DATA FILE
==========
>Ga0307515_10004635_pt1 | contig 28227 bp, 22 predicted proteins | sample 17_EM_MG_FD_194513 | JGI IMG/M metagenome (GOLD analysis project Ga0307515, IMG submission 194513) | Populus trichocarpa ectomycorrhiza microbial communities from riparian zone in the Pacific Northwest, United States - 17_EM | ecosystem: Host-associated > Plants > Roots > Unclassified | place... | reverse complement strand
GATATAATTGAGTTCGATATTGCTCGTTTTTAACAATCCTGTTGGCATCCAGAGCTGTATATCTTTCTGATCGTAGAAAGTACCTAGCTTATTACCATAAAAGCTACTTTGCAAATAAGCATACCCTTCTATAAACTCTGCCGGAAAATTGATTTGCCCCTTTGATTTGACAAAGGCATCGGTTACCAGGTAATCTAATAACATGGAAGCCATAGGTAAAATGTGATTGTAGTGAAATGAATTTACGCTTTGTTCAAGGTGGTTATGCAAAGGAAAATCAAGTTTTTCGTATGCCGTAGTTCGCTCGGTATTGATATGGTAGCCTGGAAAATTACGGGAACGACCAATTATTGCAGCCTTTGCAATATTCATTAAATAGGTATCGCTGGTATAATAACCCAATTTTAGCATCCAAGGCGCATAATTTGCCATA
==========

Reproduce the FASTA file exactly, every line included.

>Ga0307515_10004635_pt1 | contig 28227 bp, 22 predicted proteins | sample 17_EM_MG_FD_194513 | JGI IMG/M metagenome (GOLD analysis project Ga0307515, IMG submission 194513) | Populus trichocarpa ectomycorrhiza microbial communities from riparian zone in the Pacific Northwest, United States - 17_EM | ecosystem: Host-associated > Plants > Roots > Unclassified | place... | reverse complement strand
GATATAATTGAGTTCGATATTGCTCGTTTTTAACAATCCTGTTGGCATCCAGAGCTGTATATCTTTCTGATCGTAGAAAGTACCTAGCTTATTACCATAAAAGCTACTTTGCAAATAAGCATACCCTTCTATAAACTCTGCCGGAAAATTGATTTGCCCCTTTGATTTGACAAAGGCATCGGTTACCAGGTAATCTAATAACATGGAAGCCATAGGTAAAATGTGATTGTAGTGAAATGAATTTACGCTTTGTTCAAGGTGGTTATGCAAAGGAAAATCAAGTTTTTCGTATGCCGTAGTTCGCTCGGTATTGATATGGTAGCCTGGAAAATTACGGGAACGACCAATTATTGCAGCCTTTGCAATATTCATTAAATAGGTATCGCTGGTATAATAACCCAATTTTAGCATCCAAGGCGCATAATTTGCCATA